The Philippines is just now starting to assess the damage caused by the landfall of one of the most powerful tropical cyclones in recorded history.
As Mark reported, Typhoon Haiyan roared over the Philippines with top sustained winds at nearly 200 mph.
One of the hardest hit areas appears to be Tacloban City, which faced a 40-foot storm surge. The New York Times, quoting Capt. John Andrews, deputy director general of the civil aviation authority, reports that at least 100 cadavers were seen on the streets. The country’s National Disaster Risk Reduction and Management Council puts the number of dead at 138.
There are reports of many more deaths across the country. For now, we’ll stay away from numbers, but it’s a pretty safe bet to say that this will be a mass casualty event.
The Times adds:
“As rescuers make their way to isolated areas and communications are restored, officials worried that the death toll could rise significantly. Damage was believed to have been extensive, in part because many structures in poorer regions are not well built.
“As the typhoon barreled toward Vietnam, where it is expected to hit landfall Sunday morning, roughly 20,000 people were evacuated from Da Nang, a city of nearly 1 million, state media reported. The government mobilized nearly 450,000 soldiers and militia members to deal with the storm, which is expected to weaken slightly as it hits Vietnam.
“By some accounts the typhoon, named Haiyan, ranked among the world’s strongest. But because it moved across the Philippines so rapidly and hundreds of thousands were evacuated, officials were hoping that the death toll would be limited. Experts say that is because it did not linger long enough to deluge the islands with rain that has caused the widespread flooding and mudslides that have in the past lead to death tolls in the thousands.”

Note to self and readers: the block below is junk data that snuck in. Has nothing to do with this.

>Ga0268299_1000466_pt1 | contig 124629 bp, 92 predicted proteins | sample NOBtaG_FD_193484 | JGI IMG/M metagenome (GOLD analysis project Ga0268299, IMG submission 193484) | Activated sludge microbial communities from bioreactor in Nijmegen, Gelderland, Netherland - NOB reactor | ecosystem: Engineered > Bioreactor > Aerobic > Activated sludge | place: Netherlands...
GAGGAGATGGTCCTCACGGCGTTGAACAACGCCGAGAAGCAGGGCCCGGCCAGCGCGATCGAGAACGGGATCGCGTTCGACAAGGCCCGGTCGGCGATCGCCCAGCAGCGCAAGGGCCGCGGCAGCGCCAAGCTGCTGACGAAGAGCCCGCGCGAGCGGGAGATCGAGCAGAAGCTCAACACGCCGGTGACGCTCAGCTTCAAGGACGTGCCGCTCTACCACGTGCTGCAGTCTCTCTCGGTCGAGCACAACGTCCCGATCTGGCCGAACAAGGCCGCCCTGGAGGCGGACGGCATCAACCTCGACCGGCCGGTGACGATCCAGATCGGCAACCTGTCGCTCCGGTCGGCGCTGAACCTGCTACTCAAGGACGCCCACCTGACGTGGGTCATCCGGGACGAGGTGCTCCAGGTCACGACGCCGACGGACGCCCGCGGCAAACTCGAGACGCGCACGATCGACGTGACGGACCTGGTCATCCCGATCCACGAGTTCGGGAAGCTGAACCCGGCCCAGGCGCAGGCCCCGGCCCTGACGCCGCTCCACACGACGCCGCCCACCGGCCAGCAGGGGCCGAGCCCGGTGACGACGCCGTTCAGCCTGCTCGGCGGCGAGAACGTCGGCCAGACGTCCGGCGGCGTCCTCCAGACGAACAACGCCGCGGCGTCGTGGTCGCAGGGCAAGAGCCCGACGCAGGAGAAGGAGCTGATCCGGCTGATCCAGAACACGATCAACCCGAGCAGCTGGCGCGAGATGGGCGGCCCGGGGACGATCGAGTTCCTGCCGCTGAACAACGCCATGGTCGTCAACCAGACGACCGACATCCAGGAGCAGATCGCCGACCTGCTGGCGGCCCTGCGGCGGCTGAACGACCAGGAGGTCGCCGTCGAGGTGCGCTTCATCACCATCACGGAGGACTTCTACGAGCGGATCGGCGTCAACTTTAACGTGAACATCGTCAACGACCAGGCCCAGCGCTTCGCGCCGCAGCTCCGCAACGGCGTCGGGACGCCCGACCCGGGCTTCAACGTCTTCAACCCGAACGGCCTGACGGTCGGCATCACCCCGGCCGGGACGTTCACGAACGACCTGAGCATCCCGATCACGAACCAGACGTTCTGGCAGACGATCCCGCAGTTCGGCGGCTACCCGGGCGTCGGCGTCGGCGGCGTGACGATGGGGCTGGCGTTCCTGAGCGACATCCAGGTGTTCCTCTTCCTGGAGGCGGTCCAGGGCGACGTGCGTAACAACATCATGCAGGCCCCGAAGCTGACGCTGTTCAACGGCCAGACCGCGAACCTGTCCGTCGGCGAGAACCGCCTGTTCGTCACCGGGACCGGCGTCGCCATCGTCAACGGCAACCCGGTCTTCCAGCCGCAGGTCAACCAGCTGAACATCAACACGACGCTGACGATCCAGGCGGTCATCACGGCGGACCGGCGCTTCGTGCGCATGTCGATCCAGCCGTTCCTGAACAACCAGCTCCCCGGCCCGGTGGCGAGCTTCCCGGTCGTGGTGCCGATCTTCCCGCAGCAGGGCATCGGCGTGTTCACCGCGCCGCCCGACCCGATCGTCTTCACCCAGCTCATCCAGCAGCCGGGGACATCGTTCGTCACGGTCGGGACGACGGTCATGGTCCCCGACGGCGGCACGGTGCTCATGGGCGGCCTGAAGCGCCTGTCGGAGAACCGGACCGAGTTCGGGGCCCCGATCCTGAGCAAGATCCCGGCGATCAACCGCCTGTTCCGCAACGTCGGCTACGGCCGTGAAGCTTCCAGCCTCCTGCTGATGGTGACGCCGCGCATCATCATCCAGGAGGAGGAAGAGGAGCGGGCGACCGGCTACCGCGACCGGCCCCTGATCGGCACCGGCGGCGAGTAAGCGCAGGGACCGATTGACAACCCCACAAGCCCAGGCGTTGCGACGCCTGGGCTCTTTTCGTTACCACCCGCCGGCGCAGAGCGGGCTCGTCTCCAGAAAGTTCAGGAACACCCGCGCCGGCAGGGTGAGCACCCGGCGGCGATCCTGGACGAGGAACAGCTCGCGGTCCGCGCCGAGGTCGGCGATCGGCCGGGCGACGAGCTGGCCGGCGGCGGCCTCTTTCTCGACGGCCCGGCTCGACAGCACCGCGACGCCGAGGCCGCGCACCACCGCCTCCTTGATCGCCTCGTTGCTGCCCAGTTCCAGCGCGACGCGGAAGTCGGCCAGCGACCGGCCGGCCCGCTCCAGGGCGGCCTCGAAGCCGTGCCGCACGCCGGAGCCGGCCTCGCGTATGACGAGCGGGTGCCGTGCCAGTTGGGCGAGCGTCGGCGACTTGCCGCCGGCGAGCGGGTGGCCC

USA Today paints a grim picture of near-total destruction. There are reports of “widespread power outages, flash flood, landslides and scores of buildings that were torn apart.” The airport terminal in Tacloban, reports the paper, was ruined by the storm surge. USA Today adds:
“‘We expect the level of destruction caused by Typhoon Haiyan to be extensive and devastating, and sadly we fear that many lives will be lost,’ said Anna Lindenfors, Philippines director of Save the Children.
“‘With this magnitude we know that the destruction is overwhelming,’ said Emma Amores, who is waiting outside Villamor Airbase in Manila, where a C-130 is loading relief supplies and personnel heading to hard-hit Tacloban. ‘From the images we saw on TV, it’s highly likely our houses are gone. We just want to know that the family are all safe.'”
Reuters has put together a video of early images from the Philippines:
s more news comes out of the area, we’re update this post.
Update at 3:55 p.m. ET. Severe Destruction:
It is now almost 5 a.m. in Tacloban City, which means we may start getting some more news as day breaks. Meanwhile, CNN’s Andrew Stevens has made his way to Tacloban and he reports “severe destruction.
He says the entire waterfront was destroyed by a fast-moving storm surge. He said he saw bodies floating in the water. And has only now started seeing military helicopters over the city.
“The city is still pretty much cut off,” Stevens reported. “Food and water are running out.
The head of the U.N. Disaster Coordination Team put it in starker terms.
“The last time I saw something of this scale was in the aftermath of the Indian Ocean Tsunami,” Sebastian Rhodes Stampa said.
One bright spot CNN’s Stevens said is that many in Tacloban, which has a population of more than 200,000, were told to evacuate.
Update at 8:17 a.m. ET. Relief Efforts Will Be Massive:
Weekend Edition Saturday spoke to Nichola Jones, a spokesperson for the International Red Cross currently in Cebu Island. She said that the Red Cross expects tens of thousands of homes to be damaged and the “scale of the relief efforts will be massive.”
To put it into perspective: Jones said the hurricane pummeled an area with a total population of 3.2 million. What’s more, Bacolod, which was struck by the typhoon, was also hit by a 7.2-magnitude earthquake back in October.